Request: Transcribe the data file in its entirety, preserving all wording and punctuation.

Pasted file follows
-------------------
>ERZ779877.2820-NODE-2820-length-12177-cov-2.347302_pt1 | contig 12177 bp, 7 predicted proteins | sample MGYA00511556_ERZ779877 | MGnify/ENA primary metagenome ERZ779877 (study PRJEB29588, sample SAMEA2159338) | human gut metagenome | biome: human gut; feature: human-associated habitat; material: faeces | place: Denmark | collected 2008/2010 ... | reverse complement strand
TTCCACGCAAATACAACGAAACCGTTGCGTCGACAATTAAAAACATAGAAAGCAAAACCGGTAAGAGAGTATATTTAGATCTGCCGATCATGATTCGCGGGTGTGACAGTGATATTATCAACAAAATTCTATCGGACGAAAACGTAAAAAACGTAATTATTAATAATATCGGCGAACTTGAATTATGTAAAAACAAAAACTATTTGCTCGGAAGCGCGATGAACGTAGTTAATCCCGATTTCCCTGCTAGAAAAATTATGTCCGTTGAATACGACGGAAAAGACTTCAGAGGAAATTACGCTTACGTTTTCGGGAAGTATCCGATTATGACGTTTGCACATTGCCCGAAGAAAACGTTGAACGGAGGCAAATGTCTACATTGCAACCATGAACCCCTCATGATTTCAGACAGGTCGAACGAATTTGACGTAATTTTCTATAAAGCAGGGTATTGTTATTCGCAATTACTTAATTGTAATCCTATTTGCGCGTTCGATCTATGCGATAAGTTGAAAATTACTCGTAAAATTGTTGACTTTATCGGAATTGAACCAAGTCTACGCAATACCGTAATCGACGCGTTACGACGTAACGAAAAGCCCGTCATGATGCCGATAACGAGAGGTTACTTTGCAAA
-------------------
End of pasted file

>ERZ779877.2820-NODE-2820-length-12177-cov-2.347302_pt1 | contig 12177 bp, 7 predicted proteins | sample MGYA00511556_ERZ779877 | MGnify/ENA primary metagenome ERZ779877 (study PRJEB29588, sample SAMEA2159338) | human gut metagenome | biome: human gut; feature: human-associated habitat; material: faeces | place: Denmark | collected 2008/2010 ... | reverse complement strand
TTCCACGCAAATACAACGAAACCGTTGCGTCGACAATTAAAAACATAGAAAGCAAAACCGGTAAGAGAGTATATTTAGATCTGCCGATCATGATTCGCGGGTGTGACAGTGATATTATCAACAAAATTCTATCGGACGAAAACGTAAAAAACGTAATTATTAATAATATCGGCGAACTTGAATTATGTAAAAACAAAAACTATTTGCTCGGAAGCGCGATGAACGTAGTTAATCCCGATTTCCCTGCTAGAAAAATTATGTCCGTTGAATACGACGGAAAAGACTTCAGAGGAAATTACGCTTACGTTTTCGGGAAGTATCCGATTATGACGTTTGCACATTGCCCGAAGAAAACGTTGAACGGAGGCAAATGTCTACATTGCAACCATGAACCCCTCATGATTTCAGACAGGTCGAACGAATTTGACGTAATTTTCTATAAAGCAGGGTATTGTTATTCGCAATTACTTAATTGTAATCCTATTTGCGCGTTCGATCTATGCGATAAGTTGAAAATTACTCGTAAAATTGTTGACTTTATCGGAATTGAACCAAGTCTACGCAATACCGTAATCGACGCGTTACGACGTAACGAAAAGCCCGTCATGATGCCGATAACGAGAGGTTACTTTGCAAA